September 1, 2014

Spread Betting Explained

Spread betting allows you to trade on the price movements of a variety of instruments, including financial markets, commodities and companies. The ability to trade based on price movements means it is possible to make money whether the market rises or falls, so long as your bet speculated the correct direction of movement. The terms ‘go long’ and ‘go short’ are commonly used to indicate whether you feel a market is to increase or decrease in value respectively.

Bets are placed on a ‘per point movement’ basis, rather than trading a specific number of shares. With spread betting, you do not have physical ownership over the instrument you are betting on. Rather you place a bet based on leverage. This means that you are using borrowed capital for your bet in the hope that the profits made will be greater than the interest payable.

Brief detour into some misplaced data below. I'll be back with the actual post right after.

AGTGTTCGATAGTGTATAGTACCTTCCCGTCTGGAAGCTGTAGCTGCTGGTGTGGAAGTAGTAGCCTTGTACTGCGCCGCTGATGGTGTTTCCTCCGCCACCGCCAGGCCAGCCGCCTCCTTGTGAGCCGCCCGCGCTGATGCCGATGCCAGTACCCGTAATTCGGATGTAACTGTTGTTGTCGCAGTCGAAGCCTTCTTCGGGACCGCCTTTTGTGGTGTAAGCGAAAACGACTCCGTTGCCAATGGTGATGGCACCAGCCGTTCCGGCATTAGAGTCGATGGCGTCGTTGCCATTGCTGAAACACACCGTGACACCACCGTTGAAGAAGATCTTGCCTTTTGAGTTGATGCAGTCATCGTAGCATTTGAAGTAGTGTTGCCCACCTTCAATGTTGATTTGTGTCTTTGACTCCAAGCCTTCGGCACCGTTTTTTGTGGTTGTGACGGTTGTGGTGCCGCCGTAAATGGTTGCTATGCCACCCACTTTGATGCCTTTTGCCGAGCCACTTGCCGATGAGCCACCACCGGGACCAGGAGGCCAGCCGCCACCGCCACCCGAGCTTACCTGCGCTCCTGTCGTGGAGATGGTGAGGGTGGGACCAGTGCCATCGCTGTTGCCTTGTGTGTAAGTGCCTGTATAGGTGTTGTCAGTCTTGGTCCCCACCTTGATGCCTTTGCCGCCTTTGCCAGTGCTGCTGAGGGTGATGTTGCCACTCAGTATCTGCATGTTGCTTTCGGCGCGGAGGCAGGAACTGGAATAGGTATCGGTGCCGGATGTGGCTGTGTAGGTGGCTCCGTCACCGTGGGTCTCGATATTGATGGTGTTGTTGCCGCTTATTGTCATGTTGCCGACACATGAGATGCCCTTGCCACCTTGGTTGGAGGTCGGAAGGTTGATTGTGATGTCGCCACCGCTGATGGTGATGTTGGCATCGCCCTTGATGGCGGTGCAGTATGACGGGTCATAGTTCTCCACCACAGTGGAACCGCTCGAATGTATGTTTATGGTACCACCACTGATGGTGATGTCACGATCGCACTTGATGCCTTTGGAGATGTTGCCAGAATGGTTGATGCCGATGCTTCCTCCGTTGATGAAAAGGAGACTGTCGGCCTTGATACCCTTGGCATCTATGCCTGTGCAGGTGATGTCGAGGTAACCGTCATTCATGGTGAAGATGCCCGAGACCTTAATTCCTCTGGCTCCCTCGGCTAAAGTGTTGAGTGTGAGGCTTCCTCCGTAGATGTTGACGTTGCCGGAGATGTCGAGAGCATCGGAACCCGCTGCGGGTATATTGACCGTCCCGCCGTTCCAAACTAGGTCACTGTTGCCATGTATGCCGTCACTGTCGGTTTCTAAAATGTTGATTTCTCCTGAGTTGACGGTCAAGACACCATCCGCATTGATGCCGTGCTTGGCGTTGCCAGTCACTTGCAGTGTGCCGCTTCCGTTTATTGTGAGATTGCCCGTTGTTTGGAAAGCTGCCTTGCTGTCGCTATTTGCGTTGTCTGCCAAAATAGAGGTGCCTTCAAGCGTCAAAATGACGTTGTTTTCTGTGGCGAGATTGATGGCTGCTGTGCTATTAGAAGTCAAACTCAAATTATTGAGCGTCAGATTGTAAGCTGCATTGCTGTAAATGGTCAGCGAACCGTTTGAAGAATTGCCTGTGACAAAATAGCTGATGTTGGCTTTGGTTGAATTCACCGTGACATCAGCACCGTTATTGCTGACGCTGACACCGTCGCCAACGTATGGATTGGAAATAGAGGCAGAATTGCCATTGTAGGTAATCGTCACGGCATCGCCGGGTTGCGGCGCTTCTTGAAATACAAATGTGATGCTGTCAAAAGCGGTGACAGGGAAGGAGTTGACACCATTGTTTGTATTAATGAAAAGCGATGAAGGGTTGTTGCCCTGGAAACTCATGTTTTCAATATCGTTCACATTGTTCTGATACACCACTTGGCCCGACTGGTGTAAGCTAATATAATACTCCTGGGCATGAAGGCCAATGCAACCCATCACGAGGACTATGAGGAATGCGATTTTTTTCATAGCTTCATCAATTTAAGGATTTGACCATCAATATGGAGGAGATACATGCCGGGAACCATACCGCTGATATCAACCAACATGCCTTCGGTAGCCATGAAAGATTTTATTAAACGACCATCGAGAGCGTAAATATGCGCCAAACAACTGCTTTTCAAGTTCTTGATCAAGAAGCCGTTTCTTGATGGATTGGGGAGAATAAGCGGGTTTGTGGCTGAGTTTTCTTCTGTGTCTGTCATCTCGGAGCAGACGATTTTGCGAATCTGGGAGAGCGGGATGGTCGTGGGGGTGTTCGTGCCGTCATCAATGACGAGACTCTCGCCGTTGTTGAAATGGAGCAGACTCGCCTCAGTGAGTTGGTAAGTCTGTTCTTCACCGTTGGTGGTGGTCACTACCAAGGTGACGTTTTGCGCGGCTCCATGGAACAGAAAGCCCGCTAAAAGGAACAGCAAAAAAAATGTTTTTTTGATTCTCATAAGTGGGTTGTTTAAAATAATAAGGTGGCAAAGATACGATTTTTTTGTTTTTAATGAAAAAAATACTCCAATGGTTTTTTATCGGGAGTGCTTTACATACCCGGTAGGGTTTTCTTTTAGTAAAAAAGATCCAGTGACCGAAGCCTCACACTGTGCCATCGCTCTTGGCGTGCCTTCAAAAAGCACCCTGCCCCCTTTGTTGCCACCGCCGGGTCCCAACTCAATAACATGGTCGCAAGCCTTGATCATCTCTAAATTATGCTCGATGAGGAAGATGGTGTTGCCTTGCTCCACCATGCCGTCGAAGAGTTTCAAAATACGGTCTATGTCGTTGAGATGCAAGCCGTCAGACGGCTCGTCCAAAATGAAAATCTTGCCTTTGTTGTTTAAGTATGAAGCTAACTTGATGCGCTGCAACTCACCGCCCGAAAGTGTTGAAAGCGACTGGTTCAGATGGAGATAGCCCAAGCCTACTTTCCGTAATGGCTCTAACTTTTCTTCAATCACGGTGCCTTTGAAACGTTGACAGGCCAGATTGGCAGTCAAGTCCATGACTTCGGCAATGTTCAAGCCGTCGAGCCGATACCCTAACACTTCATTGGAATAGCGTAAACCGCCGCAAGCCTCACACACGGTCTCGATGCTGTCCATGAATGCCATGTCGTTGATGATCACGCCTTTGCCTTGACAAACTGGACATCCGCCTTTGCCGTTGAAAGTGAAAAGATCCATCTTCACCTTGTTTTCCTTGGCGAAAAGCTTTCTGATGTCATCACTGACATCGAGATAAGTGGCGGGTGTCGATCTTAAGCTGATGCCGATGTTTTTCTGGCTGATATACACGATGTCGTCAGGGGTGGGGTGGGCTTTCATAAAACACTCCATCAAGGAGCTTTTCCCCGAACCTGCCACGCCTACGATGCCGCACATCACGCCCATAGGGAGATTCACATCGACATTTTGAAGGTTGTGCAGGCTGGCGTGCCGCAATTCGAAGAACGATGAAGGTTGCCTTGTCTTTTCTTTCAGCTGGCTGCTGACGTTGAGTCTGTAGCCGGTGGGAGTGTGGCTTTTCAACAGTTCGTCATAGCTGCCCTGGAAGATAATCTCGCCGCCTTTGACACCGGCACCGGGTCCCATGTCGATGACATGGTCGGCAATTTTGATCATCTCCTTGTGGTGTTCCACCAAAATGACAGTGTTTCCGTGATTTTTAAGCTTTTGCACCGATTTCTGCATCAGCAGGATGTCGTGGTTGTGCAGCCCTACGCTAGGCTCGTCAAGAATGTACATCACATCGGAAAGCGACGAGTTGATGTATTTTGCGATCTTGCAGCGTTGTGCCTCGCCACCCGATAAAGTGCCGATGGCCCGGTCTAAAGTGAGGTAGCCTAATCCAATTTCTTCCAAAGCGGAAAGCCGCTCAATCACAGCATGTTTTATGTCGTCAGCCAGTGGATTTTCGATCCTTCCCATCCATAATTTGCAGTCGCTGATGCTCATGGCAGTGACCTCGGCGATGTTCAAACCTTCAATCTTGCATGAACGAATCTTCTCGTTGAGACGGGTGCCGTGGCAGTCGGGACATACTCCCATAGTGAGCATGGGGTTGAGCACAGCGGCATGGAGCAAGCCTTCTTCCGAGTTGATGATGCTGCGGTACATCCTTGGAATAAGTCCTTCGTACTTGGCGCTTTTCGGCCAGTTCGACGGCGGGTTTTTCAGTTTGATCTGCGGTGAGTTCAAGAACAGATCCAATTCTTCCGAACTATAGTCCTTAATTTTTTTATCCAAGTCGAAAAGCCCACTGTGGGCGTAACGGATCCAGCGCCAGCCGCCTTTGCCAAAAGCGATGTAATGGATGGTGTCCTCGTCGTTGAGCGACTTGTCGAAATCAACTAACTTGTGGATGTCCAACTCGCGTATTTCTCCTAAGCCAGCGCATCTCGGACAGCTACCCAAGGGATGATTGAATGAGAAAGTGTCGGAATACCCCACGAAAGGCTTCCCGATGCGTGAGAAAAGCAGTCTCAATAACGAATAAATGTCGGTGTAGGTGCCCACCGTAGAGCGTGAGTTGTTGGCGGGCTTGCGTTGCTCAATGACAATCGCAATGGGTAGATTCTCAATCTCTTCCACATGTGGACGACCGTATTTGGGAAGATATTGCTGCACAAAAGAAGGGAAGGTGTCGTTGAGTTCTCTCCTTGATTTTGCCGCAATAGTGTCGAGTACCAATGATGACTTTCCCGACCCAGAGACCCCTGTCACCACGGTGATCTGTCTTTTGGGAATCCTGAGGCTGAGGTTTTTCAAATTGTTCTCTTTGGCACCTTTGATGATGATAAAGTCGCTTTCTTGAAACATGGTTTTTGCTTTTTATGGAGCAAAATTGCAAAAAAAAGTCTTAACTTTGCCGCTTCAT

However, spread betting carries a high risk. Although the potential loss of spread betting can be limited by what is known as ‘stop losses’, these allow you to define a loss level where the bet should be terminated.

Here is a very simple example of spread betting:

  1. Shares in Company X are currently trading at 140-140.5.
  2. You believe that shares in Company X are going to rise, and place a bet at £140.5 for £10 a point (going ‘long’).
  3. The shares of Company X have risen 145-145.5. Your ‘go long’ prediction was correct, and you sell the bet at 145. This means you have made a profit of £45 (4.5 points x £10).

Conversely, if the share price of Company X dropped, you would lose money.